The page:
We first heard from Ian Murray the founder of House51, a research and strategy agency. His talk centred on the idea that anger is natural and instinctive, and not necessarily a bad thing. He reasoned that even among people who think about emotional response for a living (researchers...

Branding Bigness

Some things, surely, are beyond branding – like numbers or bigness for example?

I was listening to the wonderful Tim Harford on More or Less (compulsory homework for market researchers), and they were discussing the names for ever-increasing hard drive, server storage capacity – Giga, Tera, Peta etc – each equivalent to 1000 times the previous one in the series.

As with the annual launch of the latest Apple device or new car models we seem to see a similar launch of a new prefix to indicate an even...

Thirty Years of IKEA

Thirty years ago IKEA arrived in the UK and transformed the way we live. There cannot be a house in the country that does not contain something from IKEA whether it be a flat pack desk, a Klippan sofa, or a pack of tea lights.

Its mission is simple, ‘to create a better everyday life for the many people’ (ring a bell Jeremy Corbyn?) and whilst many of us have battled to assemble a Billy bookcase or wrestled a set of blinds through the checkout, vowing ‘never again’ after two hours shuffling round the store on...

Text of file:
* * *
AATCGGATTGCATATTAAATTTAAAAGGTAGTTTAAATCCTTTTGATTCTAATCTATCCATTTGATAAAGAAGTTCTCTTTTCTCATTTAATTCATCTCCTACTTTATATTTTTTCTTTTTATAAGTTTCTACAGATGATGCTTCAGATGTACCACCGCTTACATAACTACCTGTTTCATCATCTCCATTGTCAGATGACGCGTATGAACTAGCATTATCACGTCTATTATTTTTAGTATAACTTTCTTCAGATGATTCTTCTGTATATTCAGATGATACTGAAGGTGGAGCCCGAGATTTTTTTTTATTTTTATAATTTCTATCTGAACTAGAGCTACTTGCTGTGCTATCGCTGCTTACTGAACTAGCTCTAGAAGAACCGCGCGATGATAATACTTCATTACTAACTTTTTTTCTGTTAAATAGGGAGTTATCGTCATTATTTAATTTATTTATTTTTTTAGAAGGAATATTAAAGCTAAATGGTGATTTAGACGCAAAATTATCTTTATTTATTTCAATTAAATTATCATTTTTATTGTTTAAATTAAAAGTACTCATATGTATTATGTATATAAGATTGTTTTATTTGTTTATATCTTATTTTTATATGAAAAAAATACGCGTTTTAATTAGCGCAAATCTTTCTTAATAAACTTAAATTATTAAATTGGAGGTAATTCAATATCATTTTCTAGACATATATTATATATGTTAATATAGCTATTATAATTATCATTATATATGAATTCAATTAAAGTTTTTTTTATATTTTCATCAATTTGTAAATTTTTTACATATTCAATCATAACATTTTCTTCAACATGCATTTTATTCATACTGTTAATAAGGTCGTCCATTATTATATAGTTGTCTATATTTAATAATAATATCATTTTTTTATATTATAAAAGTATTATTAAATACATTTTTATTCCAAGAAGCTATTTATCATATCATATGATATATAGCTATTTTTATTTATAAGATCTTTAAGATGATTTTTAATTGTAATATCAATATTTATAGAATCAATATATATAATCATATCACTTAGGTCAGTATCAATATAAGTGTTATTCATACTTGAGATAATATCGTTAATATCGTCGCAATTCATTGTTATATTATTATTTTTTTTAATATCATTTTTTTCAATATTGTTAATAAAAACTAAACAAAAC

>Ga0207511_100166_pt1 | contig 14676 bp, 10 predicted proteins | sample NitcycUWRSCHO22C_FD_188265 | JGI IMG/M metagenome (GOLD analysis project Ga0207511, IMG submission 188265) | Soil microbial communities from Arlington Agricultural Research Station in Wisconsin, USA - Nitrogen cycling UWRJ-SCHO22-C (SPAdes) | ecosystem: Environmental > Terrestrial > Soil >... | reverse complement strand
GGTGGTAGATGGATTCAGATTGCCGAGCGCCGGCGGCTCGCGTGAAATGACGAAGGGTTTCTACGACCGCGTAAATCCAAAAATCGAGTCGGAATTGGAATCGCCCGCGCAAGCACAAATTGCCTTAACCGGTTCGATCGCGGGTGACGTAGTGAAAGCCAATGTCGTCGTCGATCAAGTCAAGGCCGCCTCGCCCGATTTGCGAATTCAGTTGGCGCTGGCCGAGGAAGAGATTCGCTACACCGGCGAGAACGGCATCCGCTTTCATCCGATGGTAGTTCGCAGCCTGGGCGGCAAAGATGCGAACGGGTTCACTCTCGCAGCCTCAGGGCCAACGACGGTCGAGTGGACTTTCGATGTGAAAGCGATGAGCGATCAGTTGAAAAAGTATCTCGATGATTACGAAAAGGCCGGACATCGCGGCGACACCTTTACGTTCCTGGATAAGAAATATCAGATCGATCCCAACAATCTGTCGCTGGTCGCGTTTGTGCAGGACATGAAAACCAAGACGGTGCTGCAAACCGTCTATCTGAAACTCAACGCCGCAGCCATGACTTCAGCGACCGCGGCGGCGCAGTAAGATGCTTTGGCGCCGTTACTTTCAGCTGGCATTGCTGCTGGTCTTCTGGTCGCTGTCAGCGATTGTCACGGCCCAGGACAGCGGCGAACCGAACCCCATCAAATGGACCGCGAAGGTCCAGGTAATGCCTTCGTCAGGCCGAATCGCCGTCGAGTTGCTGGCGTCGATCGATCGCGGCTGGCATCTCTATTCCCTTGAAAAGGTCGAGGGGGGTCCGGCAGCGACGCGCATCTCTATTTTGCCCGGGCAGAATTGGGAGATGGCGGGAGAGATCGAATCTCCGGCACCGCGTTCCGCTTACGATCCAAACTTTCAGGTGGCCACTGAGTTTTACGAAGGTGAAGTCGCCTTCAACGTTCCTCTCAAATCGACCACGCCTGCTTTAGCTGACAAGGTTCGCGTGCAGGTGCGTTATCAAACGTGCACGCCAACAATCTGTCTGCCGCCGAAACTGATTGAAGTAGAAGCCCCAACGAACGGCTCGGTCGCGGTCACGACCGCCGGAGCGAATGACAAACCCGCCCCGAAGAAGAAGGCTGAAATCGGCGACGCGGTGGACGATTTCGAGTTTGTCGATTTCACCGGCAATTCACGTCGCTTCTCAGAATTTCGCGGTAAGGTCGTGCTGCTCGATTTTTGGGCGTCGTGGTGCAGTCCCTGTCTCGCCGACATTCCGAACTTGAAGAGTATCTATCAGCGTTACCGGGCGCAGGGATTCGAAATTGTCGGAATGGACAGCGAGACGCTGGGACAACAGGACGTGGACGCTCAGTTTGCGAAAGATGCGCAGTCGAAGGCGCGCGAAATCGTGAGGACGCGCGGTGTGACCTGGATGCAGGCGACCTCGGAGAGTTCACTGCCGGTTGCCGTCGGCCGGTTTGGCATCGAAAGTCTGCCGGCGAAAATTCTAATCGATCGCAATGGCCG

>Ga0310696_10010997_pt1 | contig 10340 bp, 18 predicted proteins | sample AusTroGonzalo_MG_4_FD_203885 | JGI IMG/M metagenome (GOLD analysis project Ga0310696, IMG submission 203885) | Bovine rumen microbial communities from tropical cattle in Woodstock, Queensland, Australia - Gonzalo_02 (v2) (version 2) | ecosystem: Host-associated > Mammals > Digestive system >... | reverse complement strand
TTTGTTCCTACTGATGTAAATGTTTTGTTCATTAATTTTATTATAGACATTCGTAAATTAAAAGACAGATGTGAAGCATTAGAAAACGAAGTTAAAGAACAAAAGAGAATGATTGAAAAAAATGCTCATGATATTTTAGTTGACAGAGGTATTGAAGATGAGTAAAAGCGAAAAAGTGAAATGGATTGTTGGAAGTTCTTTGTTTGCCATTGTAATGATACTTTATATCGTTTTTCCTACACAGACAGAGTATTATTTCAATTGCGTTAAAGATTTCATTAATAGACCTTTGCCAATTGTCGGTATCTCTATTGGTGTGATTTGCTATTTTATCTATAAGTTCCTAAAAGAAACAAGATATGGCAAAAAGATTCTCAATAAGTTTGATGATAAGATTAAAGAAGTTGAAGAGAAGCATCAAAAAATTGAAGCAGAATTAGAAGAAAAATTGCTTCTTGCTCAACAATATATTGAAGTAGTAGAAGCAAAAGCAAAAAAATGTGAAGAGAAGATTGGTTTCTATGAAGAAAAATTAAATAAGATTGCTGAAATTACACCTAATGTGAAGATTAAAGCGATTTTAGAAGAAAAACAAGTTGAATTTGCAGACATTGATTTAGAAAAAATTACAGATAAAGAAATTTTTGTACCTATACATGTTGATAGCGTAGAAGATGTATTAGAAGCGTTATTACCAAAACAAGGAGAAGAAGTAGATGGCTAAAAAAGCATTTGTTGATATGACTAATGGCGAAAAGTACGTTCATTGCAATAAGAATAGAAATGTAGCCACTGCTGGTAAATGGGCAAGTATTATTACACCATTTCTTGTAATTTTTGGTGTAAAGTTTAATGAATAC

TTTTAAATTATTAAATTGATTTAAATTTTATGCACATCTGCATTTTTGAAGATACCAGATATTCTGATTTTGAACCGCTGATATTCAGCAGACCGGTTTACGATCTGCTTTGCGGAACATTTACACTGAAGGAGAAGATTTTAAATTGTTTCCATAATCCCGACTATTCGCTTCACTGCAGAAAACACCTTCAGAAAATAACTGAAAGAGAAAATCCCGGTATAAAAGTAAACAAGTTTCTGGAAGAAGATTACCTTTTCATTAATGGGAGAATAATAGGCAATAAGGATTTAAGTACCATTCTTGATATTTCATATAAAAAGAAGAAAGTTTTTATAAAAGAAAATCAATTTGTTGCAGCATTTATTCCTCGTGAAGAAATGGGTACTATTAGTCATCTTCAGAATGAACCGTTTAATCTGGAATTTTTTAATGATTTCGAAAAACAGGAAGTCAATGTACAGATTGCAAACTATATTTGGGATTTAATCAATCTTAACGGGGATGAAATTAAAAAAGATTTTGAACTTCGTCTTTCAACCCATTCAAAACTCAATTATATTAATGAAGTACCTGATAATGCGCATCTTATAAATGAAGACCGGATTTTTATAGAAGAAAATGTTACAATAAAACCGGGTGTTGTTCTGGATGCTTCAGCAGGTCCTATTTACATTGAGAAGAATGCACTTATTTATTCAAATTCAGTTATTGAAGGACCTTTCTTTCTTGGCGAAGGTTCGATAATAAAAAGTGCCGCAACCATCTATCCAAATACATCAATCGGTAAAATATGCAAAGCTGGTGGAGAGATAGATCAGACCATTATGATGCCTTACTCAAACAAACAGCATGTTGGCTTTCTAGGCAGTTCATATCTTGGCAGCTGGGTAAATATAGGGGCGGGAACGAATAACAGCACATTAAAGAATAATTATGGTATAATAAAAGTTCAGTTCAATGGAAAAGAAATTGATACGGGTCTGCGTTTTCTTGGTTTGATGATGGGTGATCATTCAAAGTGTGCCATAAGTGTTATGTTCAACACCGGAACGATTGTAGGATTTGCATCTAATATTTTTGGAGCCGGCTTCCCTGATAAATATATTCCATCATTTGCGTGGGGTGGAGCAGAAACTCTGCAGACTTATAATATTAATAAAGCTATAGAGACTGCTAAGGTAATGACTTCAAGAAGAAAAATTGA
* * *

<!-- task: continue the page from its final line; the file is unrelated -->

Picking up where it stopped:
Christmas comes early












We were talking in the office about how Christmas seems to start earlier and earlier every year – that old (roast) chestnut. No sooner have the “Back to School” posters come down at the supermarkets than the aisles are re-jigged and reconfigured to accommodate a wider range of Christmas essentials – from tins of Celebrations to jars of Pickled Walnuts and dog Christmas stockings to fairy lights. It used to be that Christmas merchandise didn’t really appear in...

Challenging Perceptions of Life in Uniform - Creative Development for The Army's 'This is Belonging' Recruitment Campaign

We’re really proud of the work we’ve done over the years for recruitment for the Armed Forces. And we’re delighted to have been shortlisted for the MRS Jeremy Bullmore Award for Creative Development. 

Our joint submission with Karmarama is for work on The Army’s ‘This is Belonging’ Recruitment Campaign. Developed against a backdrop of challenging Army recruitment targets and low consideration, our contribution included three stages of qualitative research (identification, development, evaluation) over 15 months, all of which were integral to the campaign’s development.

In January 2017, the campaign...

The researchers who never ask why

The more you learn about being a qualitative researcher, the more you value the power of asking fewer questions. Most importantly, you tend to stop using the word ‘why?’